I first saw Undocumented Americans (2020) by Karla Cornejo Villavicencio on NPR’s Best Books of 2020 List. I found it in one of my favorite subsections of NPR’s list: eye-opening reads. I love finding a book that changes my perspective or teaches me something, and that’s what I was hoping for with this book. I was also impressed that it was a National Book Award Finalist. I was happy to be able to get it from my library.
Villavicencio came to the United States as a child, became a Dreamer, and graduated from Harvard. Shortly after the 2016 election, she decided to report on immigrants around the United States–apparently using her real name for the first time. Although her focus is on the struggle of others, she sometimes falls into her own experiences, including the constant fear of losing her parents as she grew up and the pressure she feels now to be successful and provide for them.
The book begins on Staten island, the most Republican and anti-immigrant borough in New York City. Villavicencio spends some time with migrant workers and day laborers on the island. Many of the migrant workers are older men who are lonely, alone, and depressed. Others are trying to navigate wages with no English. They are all at the mercy of being mistreated and underpaid. After Hurricane Sandy, migrant workers were one of the first on the scene to help with clean up. Many volunteered their time because it was needed, and many suffered ill effects from dealing with the mold and dirty water.
Villavicencio moved on to Manhattan and 9/11. She talked about the many people who were not counted among the dead: the undocumented cleaners and food delivery people that were working that morning and never came home. There were also many undocumented workers who helped clean up after 9/11 and are suffering from the same debilitating diseases and cancers that the first responders suffer from.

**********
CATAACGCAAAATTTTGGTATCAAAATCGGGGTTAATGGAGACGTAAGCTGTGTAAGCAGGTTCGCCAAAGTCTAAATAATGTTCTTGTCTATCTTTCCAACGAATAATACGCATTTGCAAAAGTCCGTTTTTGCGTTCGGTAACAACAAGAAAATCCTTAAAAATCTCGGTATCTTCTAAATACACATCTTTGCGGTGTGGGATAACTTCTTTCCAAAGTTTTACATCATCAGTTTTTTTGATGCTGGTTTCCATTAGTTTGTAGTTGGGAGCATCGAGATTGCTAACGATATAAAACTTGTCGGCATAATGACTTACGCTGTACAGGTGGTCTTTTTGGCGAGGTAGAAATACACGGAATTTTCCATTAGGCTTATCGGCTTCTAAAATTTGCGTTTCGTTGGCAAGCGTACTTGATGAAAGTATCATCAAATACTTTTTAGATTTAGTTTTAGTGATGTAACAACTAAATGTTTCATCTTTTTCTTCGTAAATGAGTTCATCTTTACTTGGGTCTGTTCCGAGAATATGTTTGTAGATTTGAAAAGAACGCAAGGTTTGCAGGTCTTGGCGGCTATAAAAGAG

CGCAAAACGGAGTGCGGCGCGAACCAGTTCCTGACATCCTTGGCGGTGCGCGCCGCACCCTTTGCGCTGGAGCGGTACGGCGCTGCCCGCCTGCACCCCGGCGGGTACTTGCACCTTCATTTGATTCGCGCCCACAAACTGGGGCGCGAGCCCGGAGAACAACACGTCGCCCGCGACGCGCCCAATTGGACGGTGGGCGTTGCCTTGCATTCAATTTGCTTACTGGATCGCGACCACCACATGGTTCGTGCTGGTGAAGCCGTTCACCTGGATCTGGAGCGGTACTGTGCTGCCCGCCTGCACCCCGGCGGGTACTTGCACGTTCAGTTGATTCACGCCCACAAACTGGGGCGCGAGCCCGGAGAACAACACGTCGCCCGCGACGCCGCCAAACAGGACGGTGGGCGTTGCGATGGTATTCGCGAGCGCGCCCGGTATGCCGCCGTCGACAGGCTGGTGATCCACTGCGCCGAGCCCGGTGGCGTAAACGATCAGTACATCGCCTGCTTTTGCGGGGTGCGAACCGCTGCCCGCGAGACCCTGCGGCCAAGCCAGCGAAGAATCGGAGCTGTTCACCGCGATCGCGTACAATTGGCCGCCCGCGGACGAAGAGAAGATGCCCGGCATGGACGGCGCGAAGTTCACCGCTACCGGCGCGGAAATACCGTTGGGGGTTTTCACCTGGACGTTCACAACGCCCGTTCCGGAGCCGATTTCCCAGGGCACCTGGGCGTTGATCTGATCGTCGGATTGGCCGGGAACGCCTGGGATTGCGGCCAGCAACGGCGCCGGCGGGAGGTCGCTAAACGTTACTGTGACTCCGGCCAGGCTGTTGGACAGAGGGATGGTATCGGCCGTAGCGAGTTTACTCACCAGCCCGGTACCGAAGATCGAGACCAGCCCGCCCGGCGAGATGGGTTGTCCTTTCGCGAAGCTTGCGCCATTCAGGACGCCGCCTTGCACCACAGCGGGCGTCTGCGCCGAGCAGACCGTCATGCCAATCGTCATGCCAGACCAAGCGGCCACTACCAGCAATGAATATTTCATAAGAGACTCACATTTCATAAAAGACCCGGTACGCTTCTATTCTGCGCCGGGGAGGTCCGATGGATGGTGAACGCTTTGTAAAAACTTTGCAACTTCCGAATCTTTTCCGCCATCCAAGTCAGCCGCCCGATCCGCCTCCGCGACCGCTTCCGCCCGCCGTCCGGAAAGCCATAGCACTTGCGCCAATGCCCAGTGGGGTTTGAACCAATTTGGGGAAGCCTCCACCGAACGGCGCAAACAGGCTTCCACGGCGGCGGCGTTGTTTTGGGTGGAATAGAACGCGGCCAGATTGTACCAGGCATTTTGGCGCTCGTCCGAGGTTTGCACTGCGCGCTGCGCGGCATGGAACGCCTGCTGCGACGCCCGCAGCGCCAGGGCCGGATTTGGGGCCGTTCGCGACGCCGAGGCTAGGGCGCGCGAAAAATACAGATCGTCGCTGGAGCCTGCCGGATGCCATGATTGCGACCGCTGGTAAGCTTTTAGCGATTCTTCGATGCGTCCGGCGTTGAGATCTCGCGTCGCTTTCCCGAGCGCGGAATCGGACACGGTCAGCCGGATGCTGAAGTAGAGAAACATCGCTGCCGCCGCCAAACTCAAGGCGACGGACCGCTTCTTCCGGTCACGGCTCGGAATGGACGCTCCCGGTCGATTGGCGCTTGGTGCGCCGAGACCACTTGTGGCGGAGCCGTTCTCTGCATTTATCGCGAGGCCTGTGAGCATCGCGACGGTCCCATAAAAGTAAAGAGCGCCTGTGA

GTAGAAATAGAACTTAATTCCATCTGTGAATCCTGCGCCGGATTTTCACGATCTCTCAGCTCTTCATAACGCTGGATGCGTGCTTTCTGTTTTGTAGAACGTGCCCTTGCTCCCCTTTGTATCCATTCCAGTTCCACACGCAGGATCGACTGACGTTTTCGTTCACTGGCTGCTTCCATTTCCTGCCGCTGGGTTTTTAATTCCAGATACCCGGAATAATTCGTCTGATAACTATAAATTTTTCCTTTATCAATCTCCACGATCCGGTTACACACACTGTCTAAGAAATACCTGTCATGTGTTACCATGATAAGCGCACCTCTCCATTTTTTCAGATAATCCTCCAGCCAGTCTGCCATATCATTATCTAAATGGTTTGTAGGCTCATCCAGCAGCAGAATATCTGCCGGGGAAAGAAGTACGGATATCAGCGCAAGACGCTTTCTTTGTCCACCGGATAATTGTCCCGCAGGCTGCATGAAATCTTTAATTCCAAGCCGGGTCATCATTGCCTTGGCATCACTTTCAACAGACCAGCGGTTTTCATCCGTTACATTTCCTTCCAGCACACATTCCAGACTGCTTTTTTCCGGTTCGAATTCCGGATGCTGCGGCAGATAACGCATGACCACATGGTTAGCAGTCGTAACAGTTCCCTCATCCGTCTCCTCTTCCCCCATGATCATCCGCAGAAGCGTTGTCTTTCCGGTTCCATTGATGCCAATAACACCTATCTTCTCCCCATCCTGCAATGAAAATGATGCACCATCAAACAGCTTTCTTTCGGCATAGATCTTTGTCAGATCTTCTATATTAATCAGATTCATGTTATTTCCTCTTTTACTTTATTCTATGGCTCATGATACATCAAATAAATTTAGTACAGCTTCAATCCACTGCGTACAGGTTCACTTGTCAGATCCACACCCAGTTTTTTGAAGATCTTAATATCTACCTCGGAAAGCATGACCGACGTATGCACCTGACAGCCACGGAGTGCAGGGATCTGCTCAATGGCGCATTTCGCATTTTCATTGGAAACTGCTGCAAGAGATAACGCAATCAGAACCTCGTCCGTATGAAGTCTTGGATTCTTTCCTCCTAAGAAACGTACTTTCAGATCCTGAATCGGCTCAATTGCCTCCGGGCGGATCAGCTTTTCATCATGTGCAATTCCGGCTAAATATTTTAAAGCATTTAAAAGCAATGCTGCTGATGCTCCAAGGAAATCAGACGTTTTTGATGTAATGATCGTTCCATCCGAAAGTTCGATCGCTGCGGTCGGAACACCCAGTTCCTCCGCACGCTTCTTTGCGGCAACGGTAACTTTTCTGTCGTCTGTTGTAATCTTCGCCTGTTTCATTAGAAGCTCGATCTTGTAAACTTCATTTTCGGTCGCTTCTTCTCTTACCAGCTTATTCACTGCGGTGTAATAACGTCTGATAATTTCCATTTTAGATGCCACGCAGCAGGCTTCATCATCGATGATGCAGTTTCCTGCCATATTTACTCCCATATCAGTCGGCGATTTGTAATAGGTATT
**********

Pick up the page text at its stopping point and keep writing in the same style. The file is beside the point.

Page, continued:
The next stop was Miami. Villavicencio explored alternatives to traditional healthcare that is sometimes required for undocumented immigrants without the ability to pay. I found this section especially interesting, but I wished for a little more information on the details. One subject was able to get open heart surgery, but was declined for help with his brain cancer. How does this work? I know emergency rooms take anyone, but there is definitely a limit to what they’ll do and how helpful they can be. I really would like a better understanding of the healthcare system, those who are left out of it, and how we can do better.
After visiting Flint, and seeing how the burden of the water crisis could fall on the undocumented, Villavicencio told the story of a father being deported, leaving his family back in the United States. It seemed unnecessary and brutal. At the same time in New Haven, another man was taking sanctuary in a church in order to avoid being deported. He’d been living in the church for months, unable to work and only seeing his family when they came to visit as they worked on his case.
This short rendering of the main stops of Villavicencio’s book does not do justice to the whole. Although I sometimes wanted more detail, both about her life and the details of her reporting, she brought a proud and angry perspective to the discussion of immigrants. Recommended.
You can find all my reviews on my blog.